Take Five: Push and pull
Key jobs figures in the United States, Chinese business activity data and European inflation readings are giving more evidence on the pull and push factors impacting the world’s top economies as the debt ceiling saga in Washington rumbles on.
In Turkey, voters head to the polls to decide on their next president and tech investors are on the hunt for undervalued opportunities in an over-valued space.
Here’s a look at the week ahead in markets from Kevin Buckland in Tokyo, Lewis Krauskopf in New York, Dhara Ranasinghe, Naomi Rovnick and Karin Strohecker in London.
1/JOBS IN FOCUS
Will U.S. jobs data out on June 2 show that the world’s top economy is strong enough to avoid a recession but not so hot that it forces another hawkish move by the Federal Reserve?
Non-farm payrolls for May are expected to record job growth of 180,000, according a Reuters poll. In April, U.S. job growth accelerated to add 253,000 with wage gains increasing solidly.
The jobs report will be one of the last pieces of data before the June Fed meeting, where the central bank is expected to hit pause on its aggressive 14-month-old rate hiking cycle to tamp down inflation.
Meanwhile, the clock is ticking down on the U.S. government hitting its $31.4 trillion debt ceiling, with the federal government potentially running out of money to pay all its bills as soon as June 1.
2/ECB 1, MARKETS 0
At its meeting three weeks ago, the ECB reiterated that it was very much in rate-hiking mode to tame inflation. Markets, not convinced, dialled back bets for further increases and focused on weakening growth. Germany just entered recession.
Yet, it is traders that – for now – have had to rethink their view. Thursday’s flash May euro zone inflation number and a slew of national data in the days ahead will likely stoke the peak rate debate. Euro zone business activity remains resilient, core inflation is sticky above 5% and wage pressures are picking up.
HSBC expects the ECB’s key rate to peak at 4% from a current 3.25%. Data on Wednesday meanwhile showed UK inflation eased by less than in April, sending gilt yields rocketing. Traders know that they, like central bankers and economists, don’t always get it right.
3/CHINA’S LOTTERY HOPES
It’s China’s turn for PMI report cards – and there’s little reason to expect any turnaround in the ailing economy. From inflation figures to retail sales, recent data has without fail painted a dreary picture of lackluster domestic demand.
It seems the only thing the Chinese consumer wants is lottery tickets, with sales soaring to a decade high, staking their fortunes on luck rather than policy makers.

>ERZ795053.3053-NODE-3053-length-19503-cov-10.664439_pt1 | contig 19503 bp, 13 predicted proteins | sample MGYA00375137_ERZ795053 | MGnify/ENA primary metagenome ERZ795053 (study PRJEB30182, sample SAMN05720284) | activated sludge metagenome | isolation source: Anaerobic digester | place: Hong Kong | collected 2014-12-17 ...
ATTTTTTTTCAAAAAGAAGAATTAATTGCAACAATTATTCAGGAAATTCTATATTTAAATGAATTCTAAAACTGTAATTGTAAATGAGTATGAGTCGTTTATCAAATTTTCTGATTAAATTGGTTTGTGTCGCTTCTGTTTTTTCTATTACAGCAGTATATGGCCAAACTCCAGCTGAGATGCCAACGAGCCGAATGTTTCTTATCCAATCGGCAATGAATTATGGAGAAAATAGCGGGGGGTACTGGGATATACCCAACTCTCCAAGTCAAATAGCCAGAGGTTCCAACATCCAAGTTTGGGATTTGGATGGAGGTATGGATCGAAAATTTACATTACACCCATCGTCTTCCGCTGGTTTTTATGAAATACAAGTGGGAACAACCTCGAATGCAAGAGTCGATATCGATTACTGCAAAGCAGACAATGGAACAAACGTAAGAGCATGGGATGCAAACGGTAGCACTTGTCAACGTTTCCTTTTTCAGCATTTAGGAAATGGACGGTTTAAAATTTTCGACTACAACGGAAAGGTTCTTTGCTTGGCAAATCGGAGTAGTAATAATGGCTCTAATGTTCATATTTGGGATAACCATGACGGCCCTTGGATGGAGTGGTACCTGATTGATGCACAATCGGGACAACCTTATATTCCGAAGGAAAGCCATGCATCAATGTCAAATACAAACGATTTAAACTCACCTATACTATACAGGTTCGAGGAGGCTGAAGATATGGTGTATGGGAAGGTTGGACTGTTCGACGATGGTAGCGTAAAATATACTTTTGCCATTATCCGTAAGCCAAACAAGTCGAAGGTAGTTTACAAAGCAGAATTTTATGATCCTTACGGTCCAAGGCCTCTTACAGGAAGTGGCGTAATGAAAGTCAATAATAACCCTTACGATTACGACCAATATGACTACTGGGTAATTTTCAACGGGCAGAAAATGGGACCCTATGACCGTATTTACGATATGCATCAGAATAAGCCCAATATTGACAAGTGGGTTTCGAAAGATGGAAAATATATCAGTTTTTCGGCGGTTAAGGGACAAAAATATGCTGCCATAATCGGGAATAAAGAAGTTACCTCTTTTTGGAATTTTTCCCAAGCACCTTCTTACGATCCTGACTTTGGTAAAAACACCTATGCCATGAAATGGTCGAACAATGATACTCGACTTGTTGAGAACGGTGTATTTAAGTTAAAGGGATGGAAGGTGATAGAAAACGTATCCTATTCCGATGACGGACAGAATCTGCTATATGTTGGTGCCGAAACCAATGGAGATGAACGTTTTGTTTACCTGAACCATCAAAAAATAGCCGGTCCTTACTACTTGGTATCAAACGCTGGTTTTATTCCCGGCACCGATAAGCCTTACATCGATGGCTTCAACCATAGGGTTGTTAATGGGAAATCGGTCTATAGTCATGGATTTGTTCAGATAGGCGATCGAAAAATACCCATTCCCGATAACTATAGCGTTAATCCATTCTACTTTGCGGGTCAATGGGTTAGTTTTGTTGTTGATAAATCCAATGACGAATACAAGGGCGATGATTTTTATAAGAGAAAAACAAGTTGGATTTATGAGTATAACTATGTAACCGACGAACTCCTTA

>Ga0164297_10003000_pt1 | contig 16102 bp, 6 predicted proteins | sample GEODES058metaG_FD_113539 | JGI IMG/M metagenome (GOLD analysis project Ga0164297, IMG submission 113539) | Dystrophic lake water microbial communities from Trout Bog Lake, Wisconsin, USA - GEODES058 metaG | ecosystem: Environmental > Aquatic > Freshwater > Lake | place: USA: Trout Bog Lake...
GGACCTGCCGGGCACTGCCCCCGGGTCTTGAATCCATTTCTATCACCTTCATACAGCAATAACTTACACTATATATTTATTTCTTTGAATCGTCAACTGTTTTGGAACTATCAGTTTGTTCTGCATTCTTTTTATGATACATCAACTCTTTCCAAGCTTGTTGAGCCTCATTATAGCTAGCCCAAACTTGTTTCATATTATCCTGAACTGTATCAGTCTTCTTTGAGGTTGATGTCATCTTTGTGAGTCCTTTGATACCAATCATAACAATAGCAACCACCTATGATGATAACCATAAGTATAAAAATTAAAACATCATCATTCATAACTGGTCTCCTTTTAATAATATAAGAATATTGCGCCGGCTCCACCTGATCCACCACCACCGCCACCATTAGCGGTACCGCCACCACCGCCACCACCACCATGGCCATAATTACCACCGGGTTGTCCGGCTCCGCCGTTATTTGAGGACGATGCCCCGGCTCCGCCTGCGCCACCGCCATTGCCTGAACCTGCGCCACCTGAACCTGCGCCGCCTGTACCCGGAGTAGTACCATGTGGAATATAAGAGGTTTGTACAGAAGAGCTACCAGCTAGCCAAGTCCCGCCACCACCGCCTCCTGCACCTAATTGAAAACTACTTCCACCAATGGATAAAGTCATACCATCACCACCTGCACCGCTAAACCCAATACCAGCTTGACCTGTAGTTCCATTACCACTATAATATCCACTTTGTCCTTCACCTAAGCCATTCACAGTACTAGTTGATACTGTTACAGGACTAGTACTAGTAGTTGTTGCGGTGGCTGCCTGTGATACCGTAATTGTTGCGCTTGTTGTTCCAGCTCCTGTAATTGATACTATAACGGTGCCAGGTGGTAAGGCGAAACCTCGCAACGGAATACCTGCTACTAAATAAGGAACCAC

There is optimism in the interbank repo market, though, where record activity is a sure sign that traders expect central bank stimulus soon.
Of course, burst hopes of a post-COVID boom aren’t the only reason for caution: the tit-for-tat tech export spat with the U.S. continues to ramp up, while the Asian giant keeps sidling closer to Russia, provoking much discomfort in the West.
4/VERDICT ON ERDONOMICS
On Sunday, Turks will choose their next president in a fiercely contested race that pitches President Tayyip Erdogan – seeking to extend his two decade rule – against opposition candidate Kemal Kilicdaroglu.
Erdogan is expected to have the edge after a strong first round showing, and his party’s coalition has already won a majority in parliament. Within his government, however, there is disagreement and uncertainty over whether to stick with what some call an unsustainable economic programme or to abandon it, insiders say.
But whoever rides to victory faces the tough task of steering an economy marred by high inflation and an ever sliding lira into steadier waters after years of unorthodox monetary policy.
Artificial Intelligence is having a moment. Shares in AI chipmaker Nvidia (NASDAQ:NVDA) soared some 25% in a single day after issuing bullish revenue forecasts.
The technology took centre stage when Microsoft-backed Open AI unleashed its essay-writing bot ChatGPT last November. Industry insiders forecast huge progress in the competence of this so-called generative AI, while regulators and politicians fret about AI stealing jobs, or spreading misinformation.
For investors, it raises a whole other sort of questions: Will AI cause long-term deflation? Will it create new jobs and new industries? And how will it make money?
Stocks linked to AI are surging but all the tech’s ramifications are far from certain yet. Remember the dotcom bubble?